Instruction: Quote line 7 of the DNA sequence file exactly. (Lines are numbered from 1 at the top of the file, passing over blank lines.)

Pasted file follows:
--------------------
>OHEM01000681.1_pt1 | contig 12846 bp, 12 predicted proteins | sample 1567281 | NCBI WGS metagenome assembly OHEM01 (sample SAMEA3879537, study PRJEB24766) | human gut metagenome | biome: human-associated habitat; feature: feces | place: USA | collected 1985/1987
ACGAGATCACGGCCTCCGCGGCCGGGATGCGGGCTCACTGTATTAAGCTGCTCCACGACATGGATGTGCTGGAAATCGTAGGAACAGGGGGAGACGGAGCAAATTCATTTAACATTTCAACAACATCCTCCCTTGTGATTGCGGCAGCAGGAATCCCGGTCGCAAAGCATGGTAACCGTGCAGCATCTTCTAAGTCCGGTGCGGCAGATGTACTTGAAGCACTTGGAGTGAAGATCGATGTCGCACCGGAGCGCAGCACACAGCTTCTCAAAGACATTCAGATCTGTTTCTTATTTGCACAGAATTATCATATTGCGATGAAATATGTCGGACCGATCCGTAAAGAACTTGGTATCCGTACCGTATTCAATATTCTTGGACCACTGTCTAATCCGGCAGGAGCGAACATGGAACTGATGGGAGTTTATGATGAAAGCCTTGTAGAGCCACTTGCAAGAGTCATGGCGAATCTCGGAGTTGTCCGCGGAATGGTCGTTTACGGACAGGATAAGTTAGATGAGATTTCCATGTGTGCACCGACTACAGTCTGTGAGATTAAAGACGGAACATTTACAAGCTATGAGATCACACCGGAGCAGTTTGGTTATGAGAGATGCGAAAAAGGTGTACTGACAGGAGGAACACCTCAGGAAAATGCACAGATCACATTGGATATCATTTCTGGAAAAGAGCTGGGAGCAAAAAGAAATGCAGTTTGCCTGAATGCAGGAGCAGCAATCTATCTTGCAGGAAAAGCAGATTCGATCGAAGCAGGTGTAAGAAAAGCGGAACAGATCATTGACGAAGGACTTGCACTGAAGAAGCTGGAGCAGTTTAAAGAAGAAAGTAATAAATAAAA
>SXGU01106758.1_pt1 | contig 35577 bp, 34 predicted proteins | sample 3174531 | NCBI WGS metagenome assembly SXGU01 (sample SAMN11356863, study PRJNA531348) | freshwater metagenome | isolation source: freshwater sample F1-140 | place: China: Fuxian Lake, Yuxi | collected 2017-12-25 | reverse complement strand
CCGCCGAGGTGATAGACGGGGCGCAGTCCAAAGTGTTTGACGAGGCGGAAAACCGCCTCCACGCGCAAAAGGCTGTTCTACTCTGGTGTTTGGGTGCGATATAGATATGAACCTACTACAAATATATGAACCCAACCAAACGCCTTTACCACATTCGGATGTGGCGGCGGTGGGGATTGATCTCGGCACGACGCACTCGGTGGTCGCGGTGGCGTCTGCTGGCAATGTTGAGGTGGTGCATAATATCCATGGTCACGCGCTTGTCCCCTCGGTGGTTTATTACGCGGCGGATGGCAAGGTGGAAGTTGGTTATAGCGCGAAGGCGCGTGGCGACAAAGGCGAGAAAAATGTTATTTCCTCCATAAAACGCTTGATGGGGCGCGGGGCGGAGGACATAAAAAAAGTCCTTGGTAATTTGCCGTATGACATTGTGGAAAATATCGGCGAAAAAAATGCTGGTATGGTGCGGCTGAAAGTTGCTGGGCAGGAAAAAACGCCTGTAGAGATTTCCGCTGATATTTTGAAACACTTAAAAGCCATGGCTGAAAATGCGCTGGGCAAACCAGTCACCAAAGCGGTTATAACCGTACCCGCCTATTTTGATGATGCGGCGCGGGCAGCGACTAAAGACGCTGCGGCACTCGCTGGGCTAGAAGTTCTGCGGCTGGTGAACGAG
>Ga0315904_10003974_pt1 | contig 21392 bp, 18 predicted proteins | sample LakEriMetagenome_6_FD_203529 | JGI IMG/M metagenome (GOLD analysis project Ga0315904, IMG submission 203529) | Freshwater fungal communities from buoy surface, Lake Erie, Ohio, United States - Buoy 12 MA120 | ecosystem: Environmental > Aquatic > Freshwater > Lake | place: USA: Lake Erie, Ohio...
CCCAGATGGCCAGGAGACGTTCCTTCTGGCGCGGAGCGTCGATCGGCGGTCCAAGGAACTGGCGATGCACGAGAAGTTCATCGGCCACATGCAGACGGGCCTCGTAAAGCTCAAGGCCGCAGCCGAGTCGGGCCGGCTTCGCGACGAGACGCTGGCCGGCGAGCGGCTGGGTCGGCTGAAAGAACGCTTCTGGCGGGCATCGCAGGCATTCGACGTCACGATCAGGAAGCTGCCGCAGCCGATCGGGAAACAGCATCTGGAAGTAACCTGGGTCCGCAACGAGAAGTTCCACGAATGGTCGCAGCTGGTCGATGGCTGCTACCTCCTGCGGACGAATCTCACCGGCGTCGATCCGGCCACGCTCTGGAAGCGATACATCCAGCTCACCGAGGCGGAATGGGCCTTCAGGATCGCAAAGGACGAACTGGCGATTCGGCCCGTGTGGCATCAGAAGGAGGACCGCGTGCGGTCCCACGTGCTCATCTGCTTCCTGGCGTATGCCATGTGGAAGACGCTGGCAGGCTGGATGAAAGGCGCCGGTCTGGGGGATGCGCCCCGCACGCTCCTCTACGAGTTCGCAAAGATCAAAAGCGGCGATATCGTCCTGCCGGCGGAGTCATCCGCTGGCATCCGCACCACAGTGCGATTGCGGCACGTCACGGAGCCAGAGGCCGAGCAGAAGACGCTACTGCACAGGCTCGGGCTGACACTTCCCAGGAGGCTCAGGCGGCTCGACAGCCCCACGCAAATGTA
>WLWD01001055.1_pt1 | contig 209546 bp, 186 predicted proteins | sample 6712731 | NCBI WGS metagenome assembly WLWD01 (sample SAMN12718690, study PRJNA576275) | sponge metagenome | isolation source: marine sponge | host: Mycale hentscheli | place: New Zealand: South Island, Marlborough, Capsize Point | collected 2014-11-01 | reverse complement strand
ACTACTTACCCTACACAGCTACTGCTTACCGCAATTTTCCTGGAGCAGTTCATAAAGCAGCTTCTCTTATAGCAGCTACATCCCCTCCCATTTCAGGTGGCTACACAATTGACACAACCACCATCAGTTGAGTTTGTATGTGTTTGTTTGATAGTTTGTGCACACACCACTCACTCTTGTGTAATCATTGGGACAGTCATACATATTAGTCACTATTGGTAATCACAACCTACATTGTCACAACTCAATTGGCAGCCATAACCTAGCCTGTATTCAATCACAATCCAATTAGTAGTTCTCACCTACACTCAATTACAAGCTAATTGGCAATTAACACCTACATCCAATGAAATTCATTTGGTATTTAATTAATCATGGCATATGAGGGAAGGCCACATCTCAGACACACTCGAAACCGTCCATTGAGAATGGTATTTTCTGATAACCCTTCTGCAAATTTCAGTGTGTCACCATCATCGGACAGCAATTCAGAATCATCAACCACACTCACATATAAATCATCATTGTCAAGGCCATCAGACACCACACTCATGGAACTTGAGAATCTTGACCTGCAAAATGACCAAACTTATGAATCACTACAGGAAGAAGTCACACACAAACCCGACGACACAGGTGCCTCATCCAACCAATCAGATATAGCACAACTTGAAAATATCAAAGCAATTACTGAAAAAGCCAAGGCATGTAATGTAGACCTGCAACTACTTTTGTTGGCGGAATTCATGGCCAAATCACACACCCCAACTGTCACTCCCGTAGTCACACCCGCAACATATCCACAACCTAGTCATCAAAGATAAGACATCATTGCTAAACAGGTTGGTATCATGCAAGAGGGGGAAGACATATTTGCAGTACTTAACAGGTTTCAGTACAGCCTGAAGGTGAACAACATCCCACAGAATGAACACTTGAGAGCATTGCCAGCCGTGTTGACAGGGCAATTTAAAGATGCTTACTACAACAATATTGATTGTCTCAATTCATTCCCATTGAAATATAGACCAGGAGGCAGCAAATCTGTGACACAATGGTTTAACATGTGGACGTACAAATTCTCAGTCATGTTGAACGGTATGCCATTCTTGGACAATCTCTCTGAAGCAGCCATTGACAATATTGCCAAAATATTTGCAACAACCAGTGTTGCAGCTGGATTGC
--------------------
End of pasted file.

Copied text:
>WLWD01001055.1_pt1 | contig 209546 bp, 186 predicted proteins | sample 6712731 | NCBI WGS metagenome assembly WLWD01 (sample SAMN12718690, study PRJNA576275) | sponge metagenome | isolation source: marine sponge | host: Mycale hentscheli | place: New Zealand: South Island, Marlborough, Capsize Point | collected 2014-11-01 | reverse complement strand